If these are your New Year’s resolutions, maybe rethink them, experts say

Dieting Will Help You Lose Weight More Than Exercise

Another year means another round of New Year’s resolutions.

Whether you vowed to get in shape once and for all this year or decided to stop biting your nails, the way you frame your goals for 2021 could potentially set you up for failure.

“It’s easier to drop out or walk away when you set goals or resolutions that are vague,” psychotherapist Jonathan Alpert told Business Insider. “When it’s really detailed and specific, it’s harder to walk away from it.”

According to U.S. News & World Report, 80% of people will have failed to keep their resolutions.

With health, fitness and weight loss being some of people’s most common New Year’s resolutions, Eat This, Not That consulted several doctors about the worst ones they can make for 2021. Here are a few:

Vowing to “eat healthier” without any specifics

It’s simple to say you hope to consume a healthier diet this year, but without a clear definition of what that means to you, it can be harder to make it happen.

Julia Kirouac, Holistic Nutritionist and Founder of Nud Fud suggests that people “keep it simple! I suggest focusing on eating only real food and remove/watch sugar,” she told Food Network Canada. By doing that, you can narrow down exactly how you’d like to make your diet healthier.

Restricting lots of foods to lose weight

Losing weight doesn’t have to mean cutting out whole food groups.

“I would never tell anyone to eliminate an entire food group, especially carbs,” registered dietitian Keri Gans told Women’s Health. “These are our body’s fuel. Our brain only functions on glucose, and carbs break down into glucose.”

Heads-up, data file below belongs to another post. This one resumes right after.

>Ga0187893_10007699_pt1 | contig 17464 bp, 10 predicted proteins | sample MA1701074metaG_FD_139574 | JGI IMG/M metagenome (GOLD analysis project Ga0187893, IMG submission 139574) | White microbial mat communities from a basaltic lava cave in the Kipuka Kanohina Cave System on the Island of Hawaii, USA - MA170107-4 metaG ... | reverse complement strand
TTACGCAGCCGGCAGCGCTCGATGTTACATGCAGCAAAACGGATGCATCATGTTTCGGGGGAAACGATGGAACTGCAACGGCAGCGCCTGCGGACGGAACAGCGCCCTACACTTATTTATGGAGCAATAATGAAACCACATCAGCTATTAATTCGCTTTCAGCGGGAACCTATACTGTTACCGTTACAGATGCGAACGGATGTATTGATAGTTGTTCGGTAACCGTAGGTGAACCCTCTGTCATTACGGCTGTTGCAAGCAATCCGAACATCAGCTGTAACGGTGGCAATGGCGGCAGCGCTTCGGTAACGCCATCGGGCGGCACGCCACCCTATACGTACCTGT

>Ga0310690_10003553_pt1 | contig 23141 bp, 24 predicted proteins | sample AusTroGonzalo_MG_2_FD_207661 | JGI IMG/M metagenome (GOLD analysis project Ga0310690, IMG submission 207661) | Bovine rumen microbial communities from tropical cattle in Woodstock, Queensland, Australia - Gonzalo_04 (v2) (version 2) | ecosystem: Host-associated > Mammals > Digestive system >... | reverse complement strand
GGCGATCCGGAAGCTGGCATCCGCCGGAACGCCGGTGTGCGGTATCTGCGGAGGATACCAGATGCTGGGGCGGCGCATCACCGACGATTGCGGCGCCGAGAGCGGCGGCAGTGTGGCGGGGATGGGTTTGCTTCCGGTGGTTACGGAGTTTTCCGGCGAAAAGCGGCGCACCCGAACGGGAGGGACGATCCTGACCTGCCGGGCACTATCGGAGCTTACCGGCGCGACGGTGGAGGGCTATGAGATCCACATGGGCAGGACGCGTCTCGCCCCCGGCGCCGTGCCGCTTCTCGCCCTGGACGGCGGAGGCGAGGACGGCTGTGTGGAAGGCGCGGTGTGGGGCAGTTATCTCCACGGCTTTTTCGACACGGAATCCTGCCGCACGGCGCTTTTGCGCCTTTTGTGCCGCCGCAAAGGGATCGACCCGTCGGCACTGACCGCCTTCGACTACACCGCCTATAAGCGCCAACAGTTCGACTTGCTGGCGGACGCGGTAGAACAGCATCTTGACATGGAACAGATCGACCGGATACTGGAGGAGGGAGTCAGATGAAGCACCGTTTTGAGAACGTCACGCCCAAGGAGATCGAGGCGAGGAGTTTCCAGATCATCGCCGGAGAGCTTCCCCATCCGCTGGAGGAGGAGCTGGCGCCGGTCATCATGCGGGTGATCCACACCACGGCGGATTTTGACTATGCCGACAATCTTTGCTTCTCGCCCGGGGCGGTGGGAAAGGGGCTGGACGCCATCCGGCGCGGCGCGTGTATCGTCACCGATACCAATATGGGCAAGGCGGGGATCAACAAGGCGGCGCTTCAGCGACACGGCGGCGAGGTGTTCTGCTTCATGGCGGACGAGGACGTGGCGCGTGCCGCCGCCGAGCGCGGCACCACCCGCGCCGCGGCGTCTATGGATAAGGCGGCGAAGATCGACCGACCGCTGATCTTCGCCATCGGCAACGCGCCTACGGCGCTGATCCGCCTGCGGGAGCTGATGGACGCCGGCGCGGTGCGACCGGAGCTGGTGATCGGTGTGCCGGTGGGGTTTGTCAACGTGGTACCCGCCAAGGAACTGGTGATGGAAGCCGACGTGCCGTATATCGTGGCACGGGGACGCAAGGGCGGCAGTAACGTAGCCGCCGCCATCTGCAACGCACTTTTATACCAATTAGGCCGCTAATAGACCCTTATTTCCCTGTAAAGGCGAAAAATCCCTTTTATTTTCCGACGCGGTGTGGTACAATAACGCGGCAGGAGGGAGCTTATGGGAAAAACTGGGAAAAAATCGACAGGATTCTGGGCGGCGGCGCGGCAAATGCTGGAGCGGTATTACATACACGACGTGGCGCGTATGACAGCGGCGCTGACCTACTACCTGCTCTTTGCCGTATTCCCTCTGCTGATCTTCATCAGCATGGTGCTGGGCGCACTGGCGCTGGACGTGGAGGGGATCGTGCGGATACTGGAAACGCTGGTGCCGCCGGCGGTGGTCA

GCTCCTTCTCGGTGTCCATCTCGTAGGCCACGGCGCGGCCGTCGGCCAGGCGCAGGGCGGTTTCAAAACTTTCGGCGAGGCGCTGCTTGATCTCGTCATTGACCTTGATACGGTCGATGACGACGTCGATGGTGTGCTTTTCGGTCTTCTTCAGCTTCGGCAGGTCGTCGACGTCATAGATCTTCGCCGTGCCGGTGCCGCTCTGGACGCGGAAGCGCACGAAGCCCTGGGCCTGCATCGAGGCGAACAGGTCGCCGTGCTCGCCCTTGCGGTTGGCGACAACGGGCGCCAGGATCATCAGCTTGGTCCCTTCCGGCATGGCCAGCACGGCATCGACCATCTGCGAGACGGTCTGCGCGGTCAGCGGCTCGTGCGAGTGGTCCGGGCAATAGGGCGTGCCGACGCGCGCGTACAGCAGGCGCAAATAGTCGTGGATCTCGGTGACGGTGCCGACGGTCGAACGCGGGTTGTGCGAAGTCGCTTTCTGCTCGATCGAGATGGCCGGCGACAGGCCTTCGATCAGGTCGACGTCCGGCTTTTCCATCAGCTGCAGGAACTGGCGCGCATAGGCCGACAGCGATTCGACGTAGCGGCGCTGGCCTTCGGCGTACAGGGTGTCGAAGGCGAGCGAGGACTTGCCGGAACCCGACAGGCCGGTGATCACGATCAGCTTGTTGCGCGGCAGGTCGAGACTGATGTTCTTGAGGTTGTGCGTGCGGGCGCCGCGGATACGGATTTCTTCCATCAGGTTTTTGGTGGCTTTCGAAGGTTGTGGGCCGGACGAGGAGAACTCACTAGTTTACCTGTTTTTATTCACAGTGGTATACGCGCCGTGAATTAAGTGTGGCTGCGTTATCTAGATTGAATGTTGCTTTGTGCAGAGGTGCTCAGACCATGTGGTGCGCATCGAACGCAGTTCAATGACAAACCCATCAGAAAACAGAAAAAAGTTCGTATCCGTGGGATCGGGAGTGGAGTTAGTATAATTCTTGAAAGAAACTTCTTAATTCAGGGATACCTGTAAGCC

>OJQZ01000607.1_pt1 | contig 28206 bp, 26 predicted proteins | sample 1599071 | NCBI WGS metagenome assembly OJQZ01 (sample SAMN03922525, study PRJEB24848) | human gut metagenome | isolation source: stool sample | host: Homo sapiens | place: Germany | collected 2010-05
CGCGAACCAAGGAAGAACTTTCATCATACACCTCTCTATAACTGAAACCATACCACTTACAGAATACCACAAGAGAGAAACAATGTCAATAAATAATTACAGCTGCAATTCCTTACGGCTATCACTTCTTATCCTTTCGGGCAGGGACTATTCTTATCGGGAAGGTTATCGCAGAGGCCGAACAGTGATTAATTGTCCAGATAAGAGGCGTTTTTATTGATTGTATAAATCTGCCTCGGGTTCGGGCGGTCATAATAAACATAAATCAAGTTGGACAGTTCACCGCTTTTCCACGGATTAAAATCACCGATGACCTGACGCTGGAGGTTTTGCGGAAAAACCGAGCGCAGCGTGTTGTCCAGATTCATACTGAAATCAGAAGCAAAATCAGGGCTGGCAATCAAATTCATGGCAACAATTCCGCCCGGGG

Relying on vitamins to get healthier

Just because you’ve read about the benefits of supplements doesn’t mean you should take them to achieve your health goals. You should consult your doctor or dietitian, according to WebMD.

“I get some concern when I see people take one of these and one of those, just because they’ve read somewhere that a supplement is helpful,” Linda Van Horn, a professor of preventive medicine at Northwestern University, told the website. “Imbalances can easily occur, and you may not be aware of it.”

Hoping to look like your favorite celebrity

It’s easy to look to movie stars and decide you’d like to have a figure similar to theirs, but doing so can leave you less than inspired.

Body-image researcher Taryn A. Myers, Ph.D., who is department chair of psychology at Virginia Wesleyan University, told Shape magazine that “in general, viewing or posting images can really make us feel worse about our bodies, and this effect may be amplified for celebrity photos.”

Celebrities also have access to dietitians and personal trainers that most people may not be able to obtain.